This is a quietly devastating story with an inevitable crescendo of consequences. When 51-year old Granny Lin is made redundant from the factory, her neighbour matchmakes her with an ill widower. Granny Lin ‘tends his body with motherly hands’, the blood away after insulin shots and repeats the myth, started by his children, that his dead wife will be home soon – only to be left penniless two months later when she is blamed for his death. She takes a job as a laundry maid in a boarding school where she strikes up a close bond with rejected six-year old Kang; she tells him stories and “tucks him in, the unfamiliar warmth swelling inside her. She wonders if this is what people call falling in love, the desire to be with someone every minute of the rest of her life so strong that sometimes she is frightened of herself.” When Kang’s secret obsession with stealing girls’ socks is discovered, he is bullied, taking his shame out on Granny Lin and running away. Fired from her job, she walks into town where “All the people on the street seem to know where their legs are taking them. She wonders when she stopped being one of them.” Her bag is stolen and the story ends with her facing an uncertain future.
This human demise, full of logic but void of compassion or accountability, reminds me of Priestley’s ‘An Inspector Calls’ or Jhumpa Lahiri’s ‘A Real Durwan’ – the descent of an elderly female servant against the backdrop of rising modernity, where clinging to the daily rituals of care and servitude cannot protect the vulnerable from the force of changing times.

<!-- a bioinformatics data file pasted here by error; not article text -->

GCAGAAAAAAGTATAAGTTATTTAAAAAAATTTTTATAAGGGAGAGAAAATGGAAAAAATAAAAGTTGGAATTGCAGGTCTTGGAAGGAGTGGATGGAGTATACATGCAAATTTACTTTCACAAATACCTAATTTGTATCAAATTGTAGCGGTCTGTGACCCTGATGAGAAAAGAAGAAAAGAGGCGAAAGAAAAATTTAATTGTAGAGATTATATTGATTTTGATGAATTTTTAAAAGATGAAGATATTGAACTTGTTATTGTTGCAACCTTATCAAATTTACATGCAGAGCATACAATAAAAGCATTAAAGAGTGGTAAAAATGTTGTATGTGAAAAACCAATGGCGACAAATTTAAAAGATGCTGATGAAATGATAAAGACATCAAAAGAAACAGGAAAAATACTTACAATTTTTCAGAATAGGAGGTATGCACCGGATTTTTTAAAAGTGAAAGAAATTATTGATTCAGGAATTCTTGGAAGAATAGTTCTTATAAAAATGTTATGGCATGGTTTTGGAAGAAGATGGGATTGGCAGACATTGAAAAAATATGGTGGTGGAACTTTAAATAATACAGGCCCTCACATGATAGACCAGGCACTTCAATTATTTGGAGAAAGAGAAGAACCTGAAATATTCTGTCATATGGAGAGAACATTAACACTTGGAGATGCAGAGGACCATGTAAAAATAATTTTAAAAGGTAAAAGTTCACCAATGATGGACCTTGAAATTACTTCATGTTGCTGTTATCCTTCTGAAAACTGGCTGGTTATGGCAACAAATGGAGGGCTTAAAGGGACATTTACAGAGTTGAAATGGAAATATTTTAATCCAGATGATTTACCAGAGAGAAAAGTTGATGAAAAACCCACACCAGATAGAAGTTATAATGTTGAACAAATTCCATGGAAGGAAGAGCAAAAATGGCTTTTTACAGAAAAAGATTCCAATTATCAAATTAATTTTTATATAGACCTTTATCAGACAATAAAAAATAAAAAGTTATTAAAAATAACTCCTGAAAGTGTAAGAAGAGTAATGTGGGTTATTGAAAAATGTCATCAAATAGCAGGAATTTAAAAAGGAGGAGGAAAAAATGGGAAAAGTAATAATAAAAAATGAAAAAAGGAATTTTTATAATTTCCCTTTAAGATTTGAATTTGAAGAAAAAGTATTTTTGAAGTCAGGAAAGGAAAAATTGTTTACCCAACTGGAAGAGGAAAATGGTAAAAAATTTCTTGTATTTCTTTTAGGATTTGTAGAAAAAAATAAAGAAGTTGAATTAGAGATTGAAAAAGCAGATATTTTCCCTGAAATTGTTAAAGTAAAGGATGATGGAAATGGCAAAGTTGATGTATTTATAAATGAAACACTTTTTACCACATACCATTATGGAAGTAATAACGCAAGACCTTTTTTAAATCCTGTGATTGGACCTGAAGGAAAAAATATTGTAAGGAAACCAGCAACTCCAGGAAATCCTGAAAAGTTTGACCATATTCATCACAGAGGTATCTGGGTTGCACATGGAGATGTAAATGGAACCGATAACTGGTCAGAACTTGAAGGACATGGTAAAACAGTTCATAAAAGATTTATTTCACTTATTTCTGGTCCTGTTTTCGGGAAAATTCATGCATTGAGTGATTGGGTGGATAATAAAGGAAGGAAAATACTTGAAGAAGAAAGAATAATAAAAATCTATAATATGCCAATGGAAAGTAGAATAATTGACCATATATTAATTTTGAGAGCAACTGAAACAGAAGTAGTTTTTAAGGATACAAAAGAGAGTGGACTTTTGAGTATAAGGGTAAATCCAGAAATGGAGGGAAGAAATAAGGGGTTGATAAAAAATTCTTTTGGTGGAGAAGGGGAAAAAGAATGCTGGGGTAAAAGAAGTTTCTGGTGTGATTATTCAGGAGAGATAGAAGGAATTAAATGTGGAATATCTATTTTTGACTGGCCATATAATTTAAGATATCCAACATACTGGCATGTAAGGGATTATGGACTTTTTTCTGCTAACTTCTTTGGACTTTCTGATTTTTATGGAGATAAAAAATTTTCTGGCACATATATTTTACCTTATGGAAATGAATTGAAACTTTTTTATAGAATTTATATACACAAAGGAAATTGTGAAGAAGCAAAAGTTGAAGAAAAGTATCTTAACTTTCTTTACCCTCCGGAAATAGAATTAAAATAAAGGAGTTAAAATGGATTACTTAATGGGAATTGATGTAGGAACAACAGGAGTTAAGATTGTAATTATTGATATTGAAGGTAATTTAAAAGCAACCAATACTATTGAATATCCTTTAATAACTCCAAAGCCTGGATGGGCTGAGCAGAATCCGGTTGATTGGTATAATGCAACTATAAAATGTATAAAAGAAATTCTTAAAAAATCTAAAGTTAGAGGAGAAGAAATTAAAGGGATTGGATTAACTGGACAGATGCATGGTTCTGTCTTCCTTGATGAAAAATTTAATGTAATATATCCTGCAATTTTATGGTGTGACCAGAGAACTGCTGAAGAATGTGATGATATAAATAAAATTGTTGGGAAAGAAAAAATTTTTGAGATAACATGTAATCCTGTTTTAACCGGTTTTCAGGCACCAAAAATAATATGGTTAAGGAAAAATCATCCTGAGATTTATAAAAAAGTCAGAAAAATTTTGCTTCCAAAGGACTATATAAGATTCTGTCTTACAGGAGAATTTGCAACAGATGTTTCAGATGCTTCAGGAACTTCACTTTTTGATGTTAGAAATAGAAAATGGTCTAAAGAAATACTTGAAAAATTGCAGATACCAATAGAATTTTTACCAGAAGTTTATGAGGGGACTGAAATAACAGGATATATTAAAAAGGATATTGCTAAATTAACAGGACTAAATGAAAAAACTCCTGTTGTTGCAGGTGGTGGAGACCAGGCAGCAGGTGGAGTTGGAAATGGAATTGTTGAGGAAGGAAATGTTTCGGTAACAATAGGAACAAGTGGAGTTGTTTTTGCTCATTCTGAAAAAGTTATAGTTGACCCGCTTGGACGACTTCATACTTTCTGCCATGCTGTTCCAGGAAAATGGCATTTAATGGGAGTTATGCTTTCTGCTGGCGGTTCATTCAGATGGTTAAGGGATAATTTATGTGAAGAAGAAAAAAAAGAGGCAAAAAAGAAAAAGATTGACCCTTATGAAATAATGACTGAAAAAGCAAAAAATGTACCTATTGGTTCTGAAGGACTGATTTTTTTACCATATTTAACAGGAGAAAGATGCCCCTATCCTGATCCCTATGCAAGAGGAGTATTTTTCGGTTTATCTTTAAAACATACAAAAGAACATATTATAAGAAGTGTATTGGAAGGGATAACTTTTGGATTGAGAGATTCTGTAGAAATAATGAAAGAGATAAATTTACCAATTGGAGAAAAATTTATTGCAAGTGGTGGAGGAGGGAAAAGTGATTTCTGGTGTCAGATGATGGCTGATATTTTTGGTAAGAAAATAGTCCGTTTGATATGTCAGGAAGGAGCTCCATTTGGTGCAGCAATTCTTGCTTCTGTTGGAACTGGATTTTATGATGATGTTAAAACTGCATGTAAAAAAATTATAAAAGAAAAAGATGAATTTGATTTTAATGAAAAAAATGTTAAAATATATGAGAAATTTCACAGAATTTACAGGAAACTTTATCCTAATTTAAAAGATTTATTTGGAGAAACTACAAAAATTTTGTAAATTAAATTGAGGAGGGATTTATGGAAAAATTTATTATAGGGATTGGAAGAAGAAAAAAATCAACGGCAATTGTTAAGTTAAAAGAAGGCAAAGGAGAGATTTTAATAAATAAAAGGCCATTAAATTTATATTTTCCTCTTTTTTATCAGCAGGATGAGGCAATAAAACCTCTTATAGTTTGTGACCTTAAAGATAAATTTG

In A Thousand Years of Good Prayers (Fourth Estate, 2006)
As a nervous student of creative writing, I stumbled upon a conversation in Aysmptote between Claire Wigfall and Yiyun Li, both of whose stories I came to love. In that conversation, Yiyun Li discusses her literary relationship with William Trevor and the ways in which her stories form dialogues with his. This kind of writerly kinship seemed so liberating and hopeful to me. Almost all the stories I’ve written attempt a dialogue with another literary object. Among these is ‘Extra’, a particularly quiet and affecting example of Li’s work.
First published in The New Yorker, 2003. Read online
Yiyun Li left her training as an immunologist to become a writer. Medicine’s loss is literature’s gain: her first novel, the grim, Dostoevsky-like The Vagrants, is one of the best books published in the last 10 years. Li excels at short fiction, too: in this collection she explores, through the latent melancholy and resigned pragmatism of her characters, the fractured nature of modern China, where she grew up (she moved to the US in her 20s): its cultural and historical upheavals, its individual deaths and departures arbitrarily violent or casually mundane by turns. In the strikingly hesitant title story, the Gold Boy and the Emerald Girl, both raised as only children, are set up for a pairing off in middle age by his anxious mother, who is unaware that they are mismatched because their romantic impulses lie in different, possibly forbidden, directions. Nonetheless, the two reach an understanding and a resolution that ‘they would not make on another less sad, but they could, with great care, make a world that would accommodate their loneliness’.
(From Gold Boy, Emerald Girl, Hamish Hamilton, 2010)